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December, 2006

First of a Series

The NBA Draft Examined

The Good, the Bad, and the Ugly Picks Of the Last 20 Years

by LouV

It takes a long time to evaluate an NBA draft. It isn't until years later that you know how players' careers have evolved. Some players take years to develop; others start out well in the NBA, but then peter out. This weekly column examines the NBA drafts of the last 20 years. Each week we'll put a draft under the microscope, unearthing good picks, bad picks, steals, and disasters, and provide a skinny on each player. This week, we examine .. 

The June 1996 NBA Draft

First Round

  1. 

Allen Iverson, 
Georgetown

Philadelphia

If this draft were held again, maybe Steve Nash, picked 15th, goes here. Or Kobe Bryant (# 13). And then Jermaine O'Neal (# 17). I'd also rather have Camby. Iverson has certainly been a great player; just too small to be the 'next Jordan' like they said he was going to be. Nobody believed 'them' in 1996, and nobody was right. 

  2.

Marcus Camby,
Massachusetts

Toronto

Good pick at #2. Isiah Thomas made this pick. Camby is one of the great rebounders and shotblockers of the last 10 years; a guy who plays above the rim. Knicks' Ernie Grunfeld made a great trade to get him for an aging Charles Oakley, but then Stu Laden traded him and the #7 pick in the 2002 draft (which rumour had it the Knicks were looking to select Amare Stoudemire with, but then chose Nene Hillario for Denver) for a 29-year-old-two-knee-operations Antonio McDyess. Worst trade in Knicks history, maybe NBA history. Where would the Knicks have been the last 10 years with Camby and Stoudemire on their front line? In one single move, Stu Laden stifled the Knicks for years to come.

  3.

Shareef Abdur-Rahim,
California

Vancouver

A star power forward for years, and not a bad pick, considering of course that Vancouver had no way of knowing Bryant, O'Neal, and Nash would be as good as they became.. 

  4.

Stephon Marbury,
Georgia Tech

Milwaukee (a)

So in hindsight Steve Nash was the best point guard picked in this draft. Marbury has been a joy to watch, slicing through defenses like a hot knife through butter. But he has been a perpetual head case, with a me-against-the-world-even-my-teamates mentality. An individualistic brooder and loser.

  5.

Ray Allen,
Connecticut

Minnesota (a)

Great shooter. Great scorer. Not a mistake to take him at #5.

  6.

Antoine Walker,
Kentucky

Boston (from Dallas)

Most mistake-prone basketball player ever? Has spent a career as a player who seems to take bad shots at the worst times, going one-on-everybody to sink his team.  

  7.

Lorenzen Wright,
Memphis

LA Clippers

Has stuck around for a long career as a reserve 6'11" big man who gets 9-10 points a game. Not exactly what you want with the # 7 pick in the draft though. 

  8.

Kerry Kittles,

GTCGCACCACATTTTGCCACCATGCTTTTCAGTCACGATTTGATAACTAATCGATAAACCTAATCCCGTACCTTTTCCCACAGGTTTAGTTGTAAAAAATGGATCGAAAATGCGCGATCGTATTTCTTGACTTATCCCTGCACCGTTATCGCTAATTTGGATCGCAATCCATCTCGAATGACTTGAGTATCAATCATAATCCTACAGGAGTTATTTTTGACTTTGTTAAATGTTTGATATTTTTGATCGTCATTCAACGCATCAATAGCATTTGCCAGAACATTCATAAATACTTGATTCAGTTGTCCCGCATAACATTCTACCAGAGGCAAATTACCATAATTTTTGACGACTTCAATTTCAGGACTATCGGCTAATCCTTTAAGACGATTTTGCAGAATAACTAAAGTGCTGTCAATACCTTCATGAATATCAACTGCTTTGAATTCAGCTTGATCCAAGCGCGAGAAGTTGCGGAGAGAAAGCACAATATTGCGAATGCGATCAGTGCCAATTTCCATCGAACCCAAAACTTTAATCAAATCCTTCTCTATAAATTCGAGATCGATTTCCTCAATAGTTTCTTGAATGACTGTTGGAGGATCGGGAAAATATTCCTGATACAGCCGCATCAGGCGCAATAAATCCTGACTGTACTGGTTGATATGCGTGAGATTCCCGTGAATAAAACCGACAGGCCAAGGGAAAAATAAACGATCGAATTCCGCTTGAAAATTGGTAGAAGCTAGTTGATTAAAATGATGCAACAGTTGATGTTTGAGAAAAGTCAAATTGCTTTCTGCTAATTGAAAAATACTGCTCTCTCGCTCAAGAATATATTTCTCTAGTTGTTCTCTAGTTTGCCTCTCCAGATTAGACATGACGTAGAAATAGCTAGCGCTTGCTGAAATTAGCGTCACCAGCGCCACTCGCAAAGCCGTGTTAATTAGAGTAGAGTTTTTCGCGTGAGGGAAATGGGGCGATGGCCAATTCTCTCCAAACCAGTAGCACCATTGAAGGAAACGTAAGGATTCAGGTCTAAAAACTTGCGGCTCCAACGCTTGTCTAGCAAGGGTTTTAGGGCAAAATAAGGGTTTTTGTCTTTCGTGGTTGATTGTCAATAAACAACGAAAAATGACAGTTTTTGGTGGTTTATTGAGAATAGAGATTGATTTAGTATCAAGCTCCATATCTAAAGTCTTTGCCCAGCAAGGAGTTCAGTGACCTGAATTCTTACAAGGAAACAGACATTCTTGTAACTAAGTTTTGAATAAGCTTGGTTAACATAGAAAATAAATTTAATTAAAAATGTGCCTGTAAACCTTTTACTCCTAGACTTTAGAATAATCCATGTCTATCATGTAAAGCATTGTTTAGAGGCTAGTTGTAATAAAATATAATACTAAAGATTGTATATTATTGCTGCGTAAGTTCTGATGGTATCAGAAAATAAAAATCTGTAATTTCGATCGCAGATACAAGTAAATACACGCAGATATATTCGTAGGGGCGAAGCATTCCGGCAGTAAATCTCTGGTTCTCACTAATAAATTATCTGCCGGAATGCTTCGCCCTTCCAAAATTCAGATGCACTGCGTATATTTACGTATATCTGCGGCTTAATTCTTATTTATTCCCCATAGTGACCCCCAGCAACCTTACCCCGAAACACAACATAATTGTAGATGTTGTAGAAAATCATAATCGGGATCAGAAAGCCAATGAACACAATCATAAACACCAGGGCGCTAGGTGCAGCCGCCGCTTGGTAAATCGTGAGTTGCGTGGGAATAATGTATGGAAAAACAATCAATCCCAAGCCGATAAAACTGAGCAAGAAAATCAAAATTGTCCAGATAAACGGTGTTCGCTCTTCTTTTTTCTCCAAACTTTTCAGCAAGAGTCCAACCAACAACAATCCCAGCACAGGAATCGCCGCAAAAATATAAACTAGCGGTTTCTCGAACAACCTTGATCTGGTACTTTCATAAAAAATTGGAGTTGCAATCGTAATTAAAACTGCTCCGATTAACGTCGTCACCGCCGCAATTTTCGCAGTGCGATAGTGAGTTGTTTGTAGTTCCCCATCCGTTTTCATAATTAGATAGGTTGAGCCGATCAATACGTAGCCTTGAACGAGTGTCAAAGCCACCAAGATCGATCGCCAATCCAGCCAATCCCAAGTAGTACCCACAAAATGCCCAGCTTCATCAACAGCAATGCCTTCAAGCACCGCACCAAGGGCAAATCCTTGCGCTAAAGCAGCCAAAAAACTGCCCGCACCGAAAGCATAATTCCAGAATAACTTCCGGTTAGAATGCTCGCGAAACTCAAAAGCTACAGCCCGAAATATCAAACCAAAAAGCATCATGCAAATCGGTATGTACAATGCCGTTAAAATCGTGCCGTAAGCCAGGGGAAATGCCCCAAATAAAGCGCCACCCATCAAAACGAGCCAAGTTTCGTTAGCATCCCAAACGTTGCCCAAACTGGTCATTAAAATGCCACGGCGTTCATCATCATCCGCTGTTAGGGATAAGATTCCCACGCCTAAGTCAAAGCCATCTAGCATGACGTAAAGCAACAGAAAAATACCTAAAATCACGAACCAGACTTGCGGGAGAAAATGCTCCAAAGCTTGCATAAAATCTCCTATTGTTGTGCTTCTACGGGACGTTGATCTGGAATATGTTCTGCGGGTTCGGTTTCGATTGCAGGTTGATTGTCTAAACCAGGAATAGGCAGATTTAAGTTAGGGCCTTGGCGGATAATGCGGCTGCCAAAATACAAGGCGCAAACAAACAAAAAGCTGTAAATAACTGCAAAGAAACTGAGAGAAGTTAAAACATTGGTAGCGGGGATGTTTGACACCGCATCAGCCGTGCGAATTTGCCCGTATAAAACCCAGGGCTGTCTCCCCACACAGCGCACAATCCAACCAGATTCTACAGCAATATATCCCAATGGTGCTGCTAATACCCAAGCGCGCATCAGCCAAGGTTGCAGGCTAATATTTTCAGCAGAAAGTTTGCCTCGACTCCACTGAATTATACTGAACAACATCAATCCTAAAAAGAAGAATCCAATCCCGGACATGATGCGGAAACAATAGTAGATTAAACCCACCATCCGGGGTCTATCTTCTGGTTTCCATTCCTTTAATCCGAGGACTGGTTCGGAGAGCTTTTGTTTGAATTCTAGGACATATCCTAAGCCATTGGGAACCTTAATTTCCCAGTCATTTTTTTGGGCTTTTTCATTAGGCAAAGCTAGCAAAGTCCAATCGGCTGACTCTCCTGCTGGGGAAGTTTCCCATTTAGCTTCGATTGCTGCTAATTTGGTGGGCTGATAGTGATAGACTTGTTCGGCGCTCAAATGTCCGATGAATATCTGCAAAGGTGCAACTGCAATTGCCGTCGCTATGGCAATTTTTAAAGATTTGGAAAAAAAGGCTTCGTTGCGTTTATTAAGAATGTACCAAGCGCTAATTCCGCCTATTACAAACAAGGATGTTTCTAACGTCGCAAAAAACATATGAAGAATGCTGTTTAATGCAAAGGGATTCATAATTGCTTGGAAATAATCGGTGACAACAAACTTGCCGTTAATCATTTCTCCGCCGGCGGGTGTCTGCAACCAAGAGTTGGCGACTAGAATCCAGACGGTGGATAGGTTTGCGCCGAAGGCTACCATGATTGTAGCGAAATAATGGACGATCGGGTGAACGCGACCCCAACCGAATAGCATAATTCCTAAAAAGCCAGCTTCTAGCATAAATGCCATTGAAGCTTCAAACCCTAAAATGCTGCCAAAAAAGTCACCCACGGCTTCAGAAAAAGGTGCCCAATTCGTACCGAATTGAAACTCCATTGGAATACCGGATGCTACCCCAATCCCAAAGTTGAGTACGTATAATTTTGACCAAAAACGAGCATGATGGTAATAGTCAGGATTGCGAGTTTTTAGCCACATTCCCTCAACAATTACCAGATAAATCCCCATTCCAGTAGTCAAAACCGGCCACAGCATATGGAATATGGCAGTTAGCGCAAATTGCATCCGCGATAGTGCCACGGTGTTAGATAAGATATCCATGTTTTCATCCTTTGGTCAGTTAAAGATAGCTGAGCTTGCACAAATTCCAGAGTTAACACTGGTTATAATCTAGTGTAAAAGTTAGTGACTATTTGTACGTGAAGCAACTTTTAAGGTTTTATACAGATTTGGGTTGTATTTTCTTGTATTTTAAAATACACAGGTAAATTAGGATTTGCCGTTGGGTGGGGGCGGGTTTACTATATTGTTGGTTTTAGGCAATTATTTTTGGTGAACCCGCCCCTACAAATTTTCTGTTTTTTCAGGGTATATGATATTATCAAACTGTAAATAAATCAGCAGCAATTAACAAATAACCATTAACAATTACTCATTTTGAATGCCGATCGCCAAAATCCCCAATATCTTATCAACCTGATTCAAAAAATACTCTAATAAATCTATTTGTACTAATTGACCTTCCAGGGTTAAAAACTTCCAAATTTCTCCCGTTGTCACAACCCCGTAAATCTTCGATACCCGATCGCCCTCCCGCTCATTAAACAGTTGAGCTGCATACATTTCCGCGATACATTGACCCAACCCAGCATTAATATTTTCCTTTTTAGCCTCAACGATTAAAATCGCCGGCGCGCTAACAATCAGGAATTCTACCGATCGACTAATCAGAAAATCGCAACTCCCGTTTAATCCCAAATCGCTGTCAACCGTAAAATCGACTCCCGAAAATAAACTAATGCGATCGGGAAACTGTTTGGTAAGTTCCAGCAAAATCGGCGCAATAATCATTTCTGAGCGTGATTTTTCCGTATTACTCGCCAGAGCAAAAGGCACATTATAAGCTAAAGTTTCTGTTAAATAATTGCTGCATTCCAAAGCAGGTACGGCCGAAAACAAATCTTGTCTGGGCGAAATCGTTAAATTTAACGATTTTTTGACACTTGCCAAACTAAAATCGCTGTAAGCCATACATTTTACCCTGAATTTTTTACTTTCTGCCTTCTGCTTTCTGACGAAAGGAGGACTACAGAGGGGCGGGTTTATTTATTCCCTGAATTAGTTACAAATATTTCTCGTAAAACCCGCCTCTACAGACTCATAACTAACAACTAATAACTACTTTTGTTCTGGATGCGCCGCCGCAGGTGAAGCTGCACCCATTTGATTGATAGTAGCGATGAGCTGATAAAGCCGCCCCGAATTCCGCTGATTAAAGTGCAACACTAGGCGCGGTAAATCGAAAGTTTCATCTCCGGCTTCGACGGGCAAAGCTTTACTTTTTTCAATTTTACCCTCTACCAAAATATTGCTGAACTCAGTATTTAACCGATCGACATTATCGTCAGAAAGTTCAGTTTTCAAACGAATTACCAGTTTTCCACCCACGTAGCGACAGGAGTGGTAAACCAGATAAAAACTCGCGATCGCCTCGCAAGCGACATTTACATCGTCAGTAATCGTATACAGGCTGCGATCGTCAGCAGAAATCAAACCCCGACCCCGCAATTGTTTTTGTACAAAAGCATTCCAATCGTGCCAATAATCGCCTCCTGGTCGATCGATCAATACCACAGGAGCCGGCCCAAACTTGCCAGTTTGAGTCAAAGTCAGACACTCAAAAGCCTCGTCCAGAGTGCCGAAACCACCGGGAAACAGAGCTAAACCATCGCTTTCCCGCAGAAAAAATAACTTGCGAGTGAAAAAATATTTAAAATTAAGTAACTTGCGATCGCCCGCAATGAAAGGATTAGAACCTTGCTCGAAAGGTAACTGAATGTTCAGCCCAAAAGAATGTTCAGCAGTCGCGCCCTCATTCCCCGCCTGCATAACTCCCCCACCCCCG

Villanova

New Jersey

A pretty good shooting guard; too light and small to become an impact player. In retrospect, the Nets should have gambled on Kobe Bryant here. A mistake.

  9.

Samaki Walker,
Louisville

Dallas (from Boston)

A career as a reserve, except for 2002 when he started for the Laker's championship team. Would have been a great second round pick, but at #9, a mistake.

10.

Erick Dampier,
Mississippi State

Indiana (from Denver)

It took a long time, but Dampier finally became a valued big man. A good pick, although it didn't work out for Indiana as they lost patience long before he became good. 

11.

Todd Fuller,
North Carolina State

Golden State

What a mistake.

12.

Vitaly Potapenko,
Wright State

Cleveland (from Wash.)

Forged a long career in the NBA as a 10 ppg forward. Not a great pick; especially if you consider who went next. 

13.

Kobe Bryant,
Lower Merion HS

Charlotte

Best player in the draft. Well him and Steve Nash. But Charlotte traded Bryant away soon after they picked him! Albiet for a hard-working, underrated, pretty good center in Vlade Divac. 

14.

Predrag Stojakovic,
PAOK (Greece)

Sacramento

Very good pick. Stojakovic has been a valued sharpshooter for years.

15.

Steve Nash,
Santa Clara

Phoenix

Phenomenal pick. According to Wikipedia, Suns fans booed when Nash was picked. Don Nelson's son Donnie influenced this pick, and then influenced his dad to acquire Nash for Dallas two years later for Martin Muursepp, Bubba Wells, the draft rights to Pat Garrity, and a first-round draft pick which was later used to select Shawn Marion  

16.

Tony Delk,
Kentucky

Charlotte (from Miami)

Has forged a long career as a decent NBA guard. A decent pick, but not a great pick considering Jermaine O'Neal was still available.

17.

Jermaine O'Neal,
Eau Claire HS

Portland

Phenomenal pick. The thing to do in this draft was to gamble on the high school players. Portland had no patience with O'Neal, however, and traded him to Indiana for aging, undersized power forward Dale Davis. One of the stupidist (on Portland's part), most one-sided trades in NBA history.

18.

John Wallace,
Syracuse

New York (from Detroit)

Knicks fans were excited when the Knicks drafted Wallace, an athletic big man who inherited Syracuse's power forward position from Derrick Coleman. Wallace looked good on paper, but didn't last long in the NBA. Proof that the MSG fateful, just like any NBA fans, really don't know what they're talking about when they boo or cheer picks on draft day. Wallace was a pick that didn't pay off, and when you consider Ilguaskas was still available, this was a big mistake for the Knicks.

19.

Walter McCarty,
Kentucky